Martin Luther’s View of Cross-Bearing -- By: John C. Clark

Journal: Bibliotheca Sacra
Volume: BSAC 163:651 (Jul 2006)
Article: Martin Luther’s View of Cross-Bearing
Author: John C. Clark

Martin Luther’s View of Cross-Bearing

John C. Clark

John C. Clark is a Ph.D. Candidate in Historical Theology, Wycliffe College, University of Toronto, Toronto, Ontario, Canada.

At Heidelberg on April 25, 1518, Martin Luther was called on to defend his controversial theology at the triennial gathering of his fellow Augustinian monks. He used the opportunity to articulate a set of developing insights that exposed what he considered the most prominent shortcomings of the late medieval theological enterprise, and in the process, provided impetus to the emerging evangelical reform then taking place in sixteenth-century Europe.1 Prominent among Luther’s insights was his insistence that the Cross must constitute both the substance and the ultimate evaluative criterion for all Christian theological reflection.2 The Reformer’s mature theology remained profoundly influenced by this insight, commonly called his theologia crucis (“theology of the Cross”).

It would be difficult to overstate the historical importance and enduring significance of Luther’s “theology of the Cross,” which

Alister McGrath described as “one of the most powerful and radical understandings of the nature of Christian theology which the church has ever known.”3 As such, this motif in Luther’s thought has commanded much interest.4 Yet there remains a correlative aspect of the “theology of the Cross” that attracts somewhat less attention in the secondary literature of Luther scholarship, namely, the Reformer’s understanding of cross-bearing.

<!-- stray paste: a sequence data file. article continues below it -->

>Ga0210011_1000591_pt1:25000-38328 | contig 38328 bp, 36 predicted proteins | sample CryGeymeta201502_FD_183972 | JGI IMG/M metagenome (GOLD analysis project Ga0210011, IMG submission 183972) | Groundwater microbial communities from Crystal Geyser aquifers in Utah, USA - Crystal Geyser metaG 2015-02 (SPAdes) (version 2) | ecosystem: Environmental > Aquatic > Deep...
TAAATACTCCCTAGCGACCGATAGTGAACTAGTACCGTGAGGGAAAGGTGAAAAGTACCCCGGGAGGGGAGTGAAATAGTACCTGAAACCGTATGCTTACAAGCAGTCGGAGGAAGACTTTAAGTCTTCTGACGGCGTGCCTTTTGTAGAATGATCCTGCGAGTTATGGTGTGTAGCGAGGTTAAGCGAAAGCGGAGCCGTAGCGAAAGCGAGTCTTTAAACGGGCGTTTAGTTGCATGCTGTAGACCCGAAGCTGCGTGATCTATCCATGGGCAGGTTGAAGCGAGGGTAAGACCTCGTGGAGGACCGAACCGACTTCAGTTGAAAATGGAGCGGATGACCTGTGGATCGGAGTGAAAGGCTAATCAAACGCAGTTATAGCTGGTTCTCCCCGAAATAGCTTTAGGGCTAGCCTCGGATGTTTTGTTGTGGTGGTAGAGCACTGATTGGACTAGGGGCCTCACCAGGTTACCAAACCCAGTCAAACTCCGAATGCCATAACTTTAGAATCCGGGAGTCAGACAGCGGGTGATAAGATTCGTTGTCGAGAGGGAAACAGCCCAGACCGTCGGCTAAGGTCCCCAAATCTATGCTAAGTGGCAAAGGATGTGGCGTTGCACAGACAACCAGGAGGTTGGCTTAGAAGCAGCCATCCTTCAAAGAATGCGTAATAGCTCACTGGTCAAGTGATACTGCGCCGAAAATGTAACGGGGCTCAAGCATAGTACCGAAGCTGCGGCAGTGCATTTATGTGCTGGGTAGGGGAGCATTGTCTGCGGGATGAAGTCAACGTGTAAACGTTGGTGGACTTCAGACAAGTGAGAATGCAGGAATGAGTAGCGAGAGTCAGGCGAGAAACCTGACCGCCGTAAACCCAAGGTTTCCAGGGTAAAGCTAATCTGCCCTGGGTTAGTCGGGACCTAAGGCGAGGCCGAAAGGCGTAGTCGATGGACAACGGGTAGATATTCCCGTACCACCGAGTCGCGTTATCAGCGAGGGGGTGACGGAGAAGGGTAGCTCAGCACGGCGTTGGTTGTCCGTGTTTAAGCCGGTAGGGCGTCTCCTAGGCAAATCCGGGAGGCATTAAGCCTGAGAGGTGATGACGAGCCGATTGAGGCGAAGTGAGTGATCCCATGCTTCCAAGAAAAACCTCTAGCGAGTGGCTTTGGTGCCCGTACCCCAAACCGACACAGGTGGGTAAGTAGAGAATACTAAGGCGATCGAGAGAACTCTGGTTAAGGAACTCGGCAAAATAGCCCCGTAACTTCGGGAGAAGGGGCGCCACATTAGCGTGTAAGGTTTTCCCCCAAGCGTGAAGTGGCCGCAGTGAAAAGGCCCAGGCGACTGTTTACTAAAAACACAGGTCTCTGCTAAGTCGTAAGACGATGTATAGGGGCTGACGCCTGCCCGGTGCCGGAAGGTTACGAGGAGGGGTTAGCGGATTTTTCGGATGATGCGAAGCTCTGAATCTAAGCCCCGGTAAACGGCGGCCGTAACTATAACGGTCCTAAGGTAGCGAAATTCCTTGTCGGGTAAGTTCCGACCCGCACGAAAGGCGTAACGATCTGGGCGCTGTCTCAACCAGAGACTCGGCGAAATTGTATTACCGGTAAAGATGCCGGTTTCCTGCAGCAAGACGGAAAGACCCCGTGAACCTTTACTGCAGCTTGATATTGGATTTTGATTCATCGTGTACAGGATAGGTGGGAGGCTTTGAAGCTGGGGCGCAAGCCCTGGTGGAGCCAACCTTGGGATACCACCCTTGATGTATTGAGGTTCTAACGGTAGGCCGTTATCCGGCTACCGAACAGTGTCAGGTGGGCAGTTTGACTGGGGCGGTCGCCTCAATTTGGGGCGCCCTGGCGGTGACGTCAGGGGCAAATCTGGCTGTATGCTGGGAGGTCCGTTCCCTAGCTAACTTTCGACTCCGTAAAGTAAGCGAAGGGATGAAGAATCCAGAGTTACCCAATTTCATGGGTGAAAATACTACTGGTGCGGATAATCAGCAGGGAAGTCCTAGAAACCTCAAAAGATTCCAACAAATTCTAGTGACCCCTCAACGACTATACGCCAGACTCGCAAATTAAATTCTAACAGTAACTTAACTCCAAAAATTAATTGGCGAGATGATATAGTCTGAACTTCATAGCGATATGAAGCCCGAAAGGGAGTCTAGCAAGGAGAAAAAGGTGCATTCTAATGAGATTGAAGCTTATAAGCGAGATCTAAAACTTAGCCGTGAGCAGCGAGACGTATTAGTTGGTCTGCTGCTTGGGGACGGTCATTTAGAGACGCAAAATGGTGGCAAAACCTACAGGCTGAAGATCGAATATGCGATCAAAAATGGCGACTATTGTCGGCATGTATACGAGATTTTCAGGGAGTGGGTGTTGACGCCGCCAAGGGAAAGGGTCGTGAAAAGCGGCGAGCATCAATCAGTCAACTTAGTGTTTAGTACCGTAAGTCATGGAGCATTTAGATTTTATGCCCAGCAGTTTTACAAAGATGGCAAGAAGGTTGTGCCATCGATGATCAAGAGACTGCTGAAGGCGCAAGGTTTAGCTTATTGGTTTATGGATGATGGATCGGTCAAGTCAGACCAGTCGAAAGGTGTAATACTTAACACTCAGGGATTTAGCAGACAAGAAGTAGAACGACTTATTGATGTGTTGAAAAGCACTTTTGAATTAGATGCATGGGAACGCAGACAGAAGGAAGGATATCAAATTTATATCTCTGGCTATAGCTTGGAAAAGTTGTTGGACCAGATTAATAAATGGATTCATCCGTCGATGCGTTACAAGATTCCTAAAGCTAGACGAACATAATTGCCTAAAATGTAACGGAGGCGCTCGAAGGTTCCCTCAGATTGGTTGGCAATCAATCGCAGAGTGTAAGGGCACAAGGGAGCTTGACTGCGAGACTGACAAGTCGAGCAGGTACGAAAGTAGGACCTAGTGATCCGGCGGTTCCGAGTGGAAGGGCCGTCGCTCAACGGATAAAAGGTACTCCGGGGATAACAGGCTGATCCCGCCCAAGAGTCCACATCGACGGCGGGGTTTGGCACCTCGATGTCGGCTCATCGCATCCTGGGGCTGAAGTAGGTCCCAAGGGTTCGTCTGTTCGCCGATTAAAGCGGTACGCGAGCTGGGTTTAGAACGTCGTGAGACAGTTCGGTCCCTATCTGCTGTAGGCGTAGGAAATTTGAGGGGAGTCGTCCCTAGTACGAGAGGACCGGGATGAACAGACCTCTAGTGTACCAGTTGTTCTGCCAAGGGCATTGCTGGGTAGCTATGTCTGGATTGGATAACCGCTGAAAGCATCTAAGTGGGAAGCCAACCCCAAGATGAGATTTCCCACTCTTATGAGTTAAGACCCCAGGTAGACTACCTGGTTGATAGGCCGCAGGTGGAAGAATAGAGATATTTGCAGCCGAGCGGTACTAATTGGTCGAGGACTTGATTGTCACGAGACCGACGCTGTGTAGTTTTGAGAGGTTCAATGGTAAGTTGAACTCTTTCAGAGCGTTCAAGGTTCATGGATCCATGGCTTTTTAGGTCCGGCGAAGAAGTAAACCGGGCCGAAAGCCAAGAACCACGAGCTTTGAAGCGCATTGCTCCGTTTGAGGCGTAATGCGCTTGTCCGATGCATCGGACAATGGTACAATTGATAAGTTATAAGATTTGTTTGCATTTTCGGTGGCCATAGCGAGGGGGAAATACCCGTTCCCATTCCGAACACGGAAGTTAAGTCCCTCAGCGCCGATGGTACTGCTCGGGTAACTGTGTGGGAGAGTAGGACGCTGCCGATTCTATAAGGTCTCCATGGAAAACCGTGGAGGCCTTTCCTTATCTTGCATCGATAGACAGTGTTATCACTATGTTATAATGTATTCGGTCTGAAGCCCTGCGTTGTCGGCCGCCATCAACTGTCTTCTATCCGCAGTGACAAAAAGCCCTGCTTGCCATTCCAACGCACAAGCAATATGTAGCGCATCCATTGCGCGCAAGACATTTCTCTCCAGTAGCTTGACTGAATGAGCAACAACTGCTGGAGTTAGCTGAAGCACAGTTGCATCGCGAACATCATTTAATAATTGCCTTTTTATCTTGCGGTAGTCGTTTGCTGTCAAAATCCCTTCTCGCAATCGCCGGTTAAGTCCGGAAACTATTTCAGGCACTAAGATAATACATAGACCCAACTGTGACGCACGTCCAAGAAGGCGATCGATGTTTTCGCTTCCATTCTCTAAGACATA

Luther was convinced that just as the Cross provides the substance of Christian thought, so too does it provide the shape of the Christian life. And because he understood the goal of the Christian life as conformity to the Crucified One, Luther maintained that the way in which that life is lived must necessarily be “cruciform.” “The holy Christian people,” Luther wrote, “are externally recognized by the holy possession of the sacred cross. They must endure every misfortune and persecution, all kinds of trials and evil from the devil, the world, and the flesh. .. by inward sadness, timidity, fear, outward poverty, contempt, illness, and weakness, in order to become like their head, Christ.”5

Luther did not mean by this that Christians help Christ bear His cross or that Chri...

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